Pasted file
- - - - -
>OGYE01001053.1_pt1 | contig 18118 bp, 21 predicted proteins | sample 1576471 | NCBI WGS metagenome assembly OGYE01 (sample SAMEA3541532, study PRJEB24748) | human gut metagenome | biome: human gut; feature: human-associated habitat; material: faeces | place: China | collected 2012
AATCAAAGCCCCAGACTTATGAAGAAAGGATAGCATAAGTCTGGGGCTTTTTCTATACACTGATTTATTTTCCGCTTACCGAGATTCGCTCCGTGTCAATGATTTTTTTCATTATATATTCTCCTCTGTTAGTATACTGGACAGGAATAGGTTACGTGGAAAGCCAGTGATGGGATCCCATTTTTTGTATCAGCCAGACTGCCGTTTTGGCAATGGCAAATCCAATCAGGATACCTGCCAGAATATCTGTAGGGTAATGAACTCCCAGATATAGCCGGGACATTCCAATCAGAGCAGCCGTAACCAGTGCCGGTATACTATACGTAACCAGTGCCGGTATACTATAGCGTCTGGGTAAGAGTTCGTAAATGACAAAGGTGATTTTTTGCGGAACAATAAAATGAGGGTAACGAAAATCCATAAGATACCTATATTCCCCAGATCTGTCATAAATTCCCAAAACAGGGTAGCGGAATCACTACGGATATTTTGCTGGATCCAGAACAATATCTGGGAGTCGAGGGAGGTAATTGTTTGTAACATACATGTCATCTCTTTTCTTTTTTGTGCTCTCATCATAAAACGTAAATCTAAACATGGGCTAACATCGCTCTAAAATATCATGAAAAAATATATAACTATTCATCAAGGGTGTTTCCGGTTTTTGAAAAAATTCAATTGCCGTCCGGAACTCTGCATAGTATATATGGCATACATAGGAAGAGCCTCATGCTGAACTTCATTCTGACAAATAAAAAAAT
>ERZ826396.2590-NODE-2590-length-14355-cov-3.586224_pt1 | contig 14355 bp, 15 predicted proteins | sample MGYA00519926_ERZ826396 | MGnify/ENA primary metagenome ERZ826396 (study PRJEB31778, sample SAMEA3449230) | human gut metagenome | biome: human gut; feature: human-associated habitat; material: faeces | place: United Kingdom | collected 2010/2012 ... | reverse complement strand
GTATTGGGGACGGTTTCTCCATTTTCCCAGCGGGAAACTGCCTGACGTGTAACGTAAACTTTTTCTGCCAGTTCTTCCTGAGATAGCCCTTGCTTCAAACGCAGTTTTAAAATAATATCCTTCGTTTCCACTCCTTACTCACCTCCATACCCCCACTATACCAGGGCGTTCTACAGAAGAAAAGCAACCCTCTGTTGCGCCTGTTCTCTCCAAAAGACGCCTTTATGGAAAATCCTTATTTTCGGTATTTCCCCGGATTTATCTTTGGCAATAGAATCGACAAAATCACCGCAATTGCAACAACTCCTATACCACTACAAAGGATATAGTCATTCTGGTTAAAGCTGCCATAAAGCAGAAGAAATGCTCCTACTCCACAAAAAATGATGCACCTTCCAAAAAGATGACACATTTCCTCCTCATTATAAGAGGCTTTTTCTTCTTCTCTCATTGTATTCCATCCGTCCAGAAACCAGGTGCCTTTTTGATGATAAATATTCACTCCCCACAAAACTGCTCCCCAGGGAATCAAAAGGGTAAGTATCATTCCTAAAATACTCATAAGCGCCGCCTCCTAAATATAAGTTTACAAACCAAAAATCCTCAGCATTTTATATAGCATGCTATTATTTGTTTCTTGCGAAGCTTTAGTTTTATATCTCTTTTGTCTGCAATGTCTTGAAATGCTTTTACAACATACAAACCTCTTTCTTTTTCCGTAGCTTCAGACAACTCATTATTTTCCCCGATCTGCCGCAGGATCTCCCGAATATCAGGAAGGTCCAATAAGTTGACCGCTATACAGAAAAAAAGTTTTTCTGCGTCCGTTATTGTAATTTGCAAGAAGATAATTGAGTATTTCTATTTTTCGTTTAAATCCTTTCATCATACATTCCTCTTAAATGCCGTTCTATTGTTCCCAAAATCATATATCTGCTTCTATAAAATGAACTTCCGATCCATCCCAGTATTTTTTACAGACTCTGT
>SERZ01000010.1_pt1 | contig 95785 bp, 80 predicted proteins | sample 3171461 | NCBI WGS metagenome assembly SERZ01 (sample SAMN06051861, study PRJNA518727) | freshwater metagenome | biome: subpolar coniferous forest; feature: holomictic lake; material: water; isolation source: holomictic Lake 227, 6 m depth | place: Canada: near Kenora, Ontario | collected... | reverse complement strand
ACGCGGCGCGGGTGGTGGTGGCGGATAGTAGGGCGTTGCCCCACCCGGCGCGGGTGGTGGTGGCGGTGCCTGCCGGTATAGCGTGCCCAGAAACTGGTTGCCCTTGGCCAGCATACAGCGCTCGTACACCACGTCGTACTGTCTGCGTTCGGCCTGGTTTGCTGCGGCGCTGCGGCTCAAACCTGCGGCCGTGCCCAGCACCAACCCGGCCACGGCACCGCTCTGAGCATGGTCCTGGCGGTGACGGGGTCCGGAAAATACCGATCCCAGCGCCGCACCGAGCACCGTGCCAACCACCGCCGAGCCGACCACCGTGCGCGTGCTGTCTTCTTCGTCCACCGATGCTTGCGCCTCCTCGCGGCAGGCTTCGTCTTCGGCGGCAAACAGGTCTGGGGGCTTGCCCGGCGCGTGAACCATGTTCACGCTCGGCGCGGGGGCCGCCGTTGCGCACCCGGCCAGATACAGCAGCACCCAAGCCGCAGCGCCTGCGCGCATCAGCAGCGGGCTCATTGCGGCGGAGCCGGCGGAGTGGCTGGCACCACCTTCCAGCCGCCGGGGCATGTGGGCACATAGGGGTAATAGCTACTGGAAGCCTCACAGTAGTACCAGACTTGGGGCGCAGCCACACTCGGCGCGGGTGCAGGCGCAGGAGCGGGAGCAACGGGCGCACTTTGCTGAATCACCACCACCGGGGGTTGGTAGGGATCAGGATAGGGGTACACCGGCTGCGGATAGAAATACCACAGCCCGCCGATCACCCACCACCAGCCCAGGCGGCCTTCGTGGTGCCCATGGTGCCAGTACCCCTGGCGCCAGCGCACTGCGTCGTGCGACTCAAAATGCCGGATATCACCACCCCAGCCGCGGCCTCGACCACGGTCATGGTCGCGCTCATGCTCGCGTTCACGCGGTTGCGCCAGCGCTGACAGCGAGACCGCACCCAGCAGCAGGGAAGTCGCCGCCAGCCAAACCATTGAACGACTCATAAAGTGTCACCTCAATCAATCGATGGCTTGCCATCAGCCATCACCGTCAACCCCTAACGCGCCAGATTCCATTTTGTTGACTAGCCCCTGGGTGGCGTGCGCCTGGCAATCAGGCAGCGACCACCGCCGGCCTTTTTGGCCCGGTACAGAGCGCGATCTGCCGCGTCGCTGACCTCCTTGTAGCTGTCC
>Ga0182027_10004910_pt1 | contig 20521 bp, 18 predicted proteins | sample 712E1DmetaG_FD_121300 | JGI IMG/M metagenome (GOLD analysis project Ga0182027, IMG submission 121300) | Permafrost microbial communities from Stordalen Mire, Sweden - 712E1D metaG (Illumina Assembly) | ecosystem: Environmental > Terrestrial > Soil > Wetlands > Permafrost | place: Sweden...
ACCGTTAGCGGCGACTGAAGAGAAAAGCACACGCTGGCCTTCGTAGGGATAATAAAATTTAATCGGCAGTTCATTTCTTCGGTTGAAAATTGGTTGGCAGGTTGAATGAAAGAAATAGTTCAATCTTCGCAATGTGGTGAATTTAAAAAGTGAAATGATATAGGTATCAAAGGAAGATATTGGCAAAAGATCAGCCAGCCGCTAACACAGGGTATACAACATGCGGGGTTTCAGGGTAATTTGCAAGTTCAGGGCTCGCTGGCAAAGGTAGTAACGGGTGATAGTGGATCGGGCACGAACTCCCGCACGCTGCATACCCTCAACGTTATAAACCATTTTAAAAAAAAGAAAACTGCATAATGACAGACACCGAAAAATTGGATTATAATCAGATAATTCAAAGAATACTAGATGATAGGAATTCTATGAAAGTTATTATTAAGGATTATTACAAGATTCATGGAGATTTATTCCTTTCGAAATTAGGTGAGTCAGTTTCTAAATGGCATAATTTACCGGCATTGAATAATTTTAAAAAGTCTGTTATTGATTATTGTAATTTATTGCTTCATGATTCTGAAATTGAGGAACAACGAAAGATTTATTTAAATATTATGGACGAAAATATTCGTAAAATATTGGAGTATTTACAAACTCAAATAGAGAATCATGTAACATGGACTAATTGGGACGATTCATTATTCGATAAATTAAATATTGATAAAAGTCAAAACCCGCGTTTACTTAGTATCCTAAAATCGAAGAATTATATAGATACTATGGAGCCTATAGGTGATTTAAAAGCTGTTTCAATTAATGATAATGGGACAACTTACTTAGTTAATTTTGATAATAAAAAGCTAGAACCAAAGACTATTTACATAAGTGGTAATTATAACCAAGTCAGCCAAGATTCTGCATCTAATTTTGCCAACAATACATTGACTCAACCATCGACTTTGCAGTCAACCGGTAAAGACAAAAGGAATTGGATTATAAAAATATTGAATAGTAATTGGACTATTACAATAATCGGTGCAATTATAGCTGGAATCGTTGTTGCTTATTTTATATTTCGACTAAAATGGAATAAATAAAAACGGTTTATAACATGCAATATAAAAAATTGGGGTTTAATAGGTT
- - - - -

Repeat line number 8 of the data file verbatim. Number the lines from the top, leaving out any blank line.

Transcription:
ACCGTTAGCGGCGACTGAAGAGAAAAGCACACGCTGGCCTTCGTAGGGATAATAAAATTTAATCGGCAGTTCATTTCTTCGGTTGAAAATTGGTTGGCAGGTTGAATGAAAGAAATAGTTCAATCTTCGCAATGTGGTGAATTTAAAAAGTGAAATGATATAGGTATCAAAGGAAGATATTGGCAAAAGATCAGCCAGCCGCTAACACAGGGTATACAACATGCGGGGTTTCAGGGTAATTTGCAAGTTCAGGGCTCGCTGGCAAAGGTAGTAACGGGTGATAGTGGATCGGGCACGAACTCCCGCACGCTGCATACCCTCAACGTTATAAACCATTTTAAAAAAAAGAAAACTGCATAATGACAGACACCGAAAAATTGGATTATAATCAGATAATTCAAAGAATACTAGATGATAGGAATTCTATGAAAGTTATTATTAAGGATTATTACAAGATTCATGGAGATTTATTCCTTTCGAAATTAGGTGAGTCAGTTTCTAAATGGCATAATTTACCGGCATTGAATAATTTTAAAAAGTCTGTTATTGATTATTGTAATTTATTGCTTCATGATTCTGAAATTGAGGAACAACGAAAGATTTATTTAAATATTATGGACGAAAATATTCGTAAAATATTGGAGTATTTACAAACTCAAATAGAGAATCATGTAACATGGACTAATTGGGACGATTCATTATTCGATAAATTAAATATTGATAAAAGTCAAAACCCGCGTTTACTTAGTATCCTAAAATCGAAGAATTATATAGATACTATGGAGCCTATAGGTGATTTAAAAGCTGTTTCAATTAATGATAATGGGACAACTTACTTAGTTAATTTTGATAATAAAAAGCTAGAACCAAAGACTATTTACATAAGTGGTAATTATAACCAAGTCAGCCAAGATTCTGCATCTAATTTTGCCAACAATACATTGACTCAACCATCGACTTTGCAGTCAACCGGTAAAGACAAAAGGAATTGGATTATAAAAATATTGAATAGTAATTGGACTATTACAATAATCGGTGCAATTATAGCTGGAATCGTTGTTGCTTATTTTATATTTCGACTAAAATGGAATAAATAAAAACGGTTTATAACATGCAATATAAAAAATTGGGGTTTAATAGGTT